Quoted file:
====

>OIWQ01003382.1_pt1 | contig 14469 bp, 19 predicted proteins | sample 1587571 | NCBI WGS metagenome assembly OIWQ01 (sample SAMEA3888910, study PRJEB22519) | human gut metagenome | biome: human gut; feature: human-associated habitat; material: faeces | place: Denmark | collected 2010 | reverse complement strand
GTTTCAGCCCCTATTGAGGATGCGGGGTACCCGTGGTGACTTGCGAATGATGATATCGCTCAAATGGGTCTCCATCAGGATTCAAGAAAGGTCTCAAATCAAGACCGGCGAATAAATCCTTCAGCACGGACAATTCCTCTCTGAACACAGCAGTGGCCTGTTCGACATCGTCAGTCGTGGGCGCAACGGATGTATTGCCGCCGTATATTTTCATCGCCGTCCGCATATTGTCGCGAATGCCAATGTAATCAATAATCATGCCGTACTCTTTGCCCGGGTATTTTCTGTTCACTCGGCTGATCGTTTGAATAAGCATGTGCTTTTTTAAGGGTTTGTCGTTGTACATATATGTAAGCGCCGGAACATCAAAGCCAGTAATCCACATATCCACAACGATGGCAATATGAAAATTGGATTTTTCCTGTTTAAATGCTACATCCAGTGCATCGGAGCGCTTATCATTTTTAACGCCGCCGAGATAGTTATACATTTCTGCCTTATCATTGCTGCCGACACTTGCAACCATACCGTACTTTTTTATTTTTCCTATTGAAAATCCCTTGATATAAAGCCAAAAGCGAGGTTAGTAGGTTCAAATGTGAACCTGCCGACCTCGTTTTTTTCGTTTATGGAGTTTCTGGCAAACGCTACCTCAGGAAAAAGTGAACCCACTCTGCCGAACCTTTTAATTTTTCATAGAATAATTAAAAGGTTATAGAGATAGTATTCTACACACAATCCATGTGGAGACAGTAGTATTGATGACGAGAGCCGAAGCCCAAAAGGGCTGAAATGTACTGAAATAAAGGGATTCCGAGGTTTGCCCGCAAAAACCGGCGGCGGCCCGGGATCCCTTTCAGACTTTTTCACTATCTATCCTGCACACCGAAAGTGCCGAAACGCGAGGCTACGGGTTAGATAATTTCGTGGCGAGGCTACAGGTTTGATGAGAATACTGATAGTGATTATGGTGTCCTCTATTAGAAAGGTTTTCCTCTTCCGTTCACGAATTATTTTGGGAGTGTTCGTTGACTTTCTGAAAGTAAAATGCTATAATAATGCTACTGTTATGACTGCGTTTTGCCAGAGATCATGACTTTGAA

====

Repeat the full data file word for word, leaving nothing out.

>OIWQ01003382.1_pt1 | contig 14469 bp, 19 predicted proteins | sample 1587571 | NCBI WGS metagenome assembly OIWQ01 (sample SAMEA3888910, study PRJEB22519) | human gut metagenome | biome: human gut; feature: human-associated habitat; material: faeces | place: Denmark | collected 2010 | reverse complement strand
GTTTCAGCCCCTATTGAGGATGCGGGGTACCCGTGGTGACTTGCGAATGATGATATCGCTCAAATGGGTCTCCATCAGGATTCAAGAAAGGTCTCAAATCAAGACCGGCGAATAAATCCTTCAGCACGGACAATTCCTCTCTGAACACAGCAGTGGCCTGTTCGACATCGTCAGTCGTGGGCGCAACGGATGTATTGCCGCCGTATATTTTCATCGCCGTCCGCATATTGTCGCGAATGCCAATGTAATCAATAATCATGCCGTACTCTTTGCCCGGGTATTTTCTGTTCACTCGGCTGATCGTTTGAATAAGCATGTGCTTTTTTAAGGGTTTGTCGTTGTACATATATGTAAGCGCCGGAACATCAAAGCCAGTAATCCACATATCCACAACGATGGCAATATGAAAATTGGATTTTTCCTGTTTAAATGCTACATCCAGTGCATCGGAGCGCTTATCATTTTTAACGCCGCCGAGATAGTTATACATTTCTGCCTTATCATTGCTGCCGACACTTGCAACCATACCGTACTTTTTTATTTTTCCTATTGAAAATCCCTTGATATAAAGCCAAAAGCGAGGTTAGTAGGTTCAAATGTGAACCTGCCGACCTCGTTTTTTTCGTTTATGGAGTTTCTGGCAAACGCTACCTCAGGAAAAAGTGAACCCACTCTGCCGAACCTTTTAATTTTTCATAGAATAATTAAAAGGTTATAGAGATAGTATTCTACACACAATCCATGTGGAGACAGTAGTATTGATGACGAGAGCCGAAGCCCAAAAGGGCTGAAATGTACTGAAATAAAGGGATTCCGAGGTTTGCCCGCAAAAACCGGCGGCGGCCCGGGATCCCTTTCAGACTTTTTCACTATCTATCCTGCACACCGAAAGTGCCGAAACGCGAGGCTACGGGTTAGATAATTTCGTGGCGAGGCTACAGGTTTGATGAGAATACTGATAGTGATTATGGTGTCCTCTATTAGAAAGGTTTTCCTCTTCCGTTCACGAATTATTTTGGGAGTGTTCGTTGACTTTCTGAAAGTAAAATGCTATAATAATGCTACTGTTATGACTGCGTTTTGCCAGAGATCATGACTTTGAA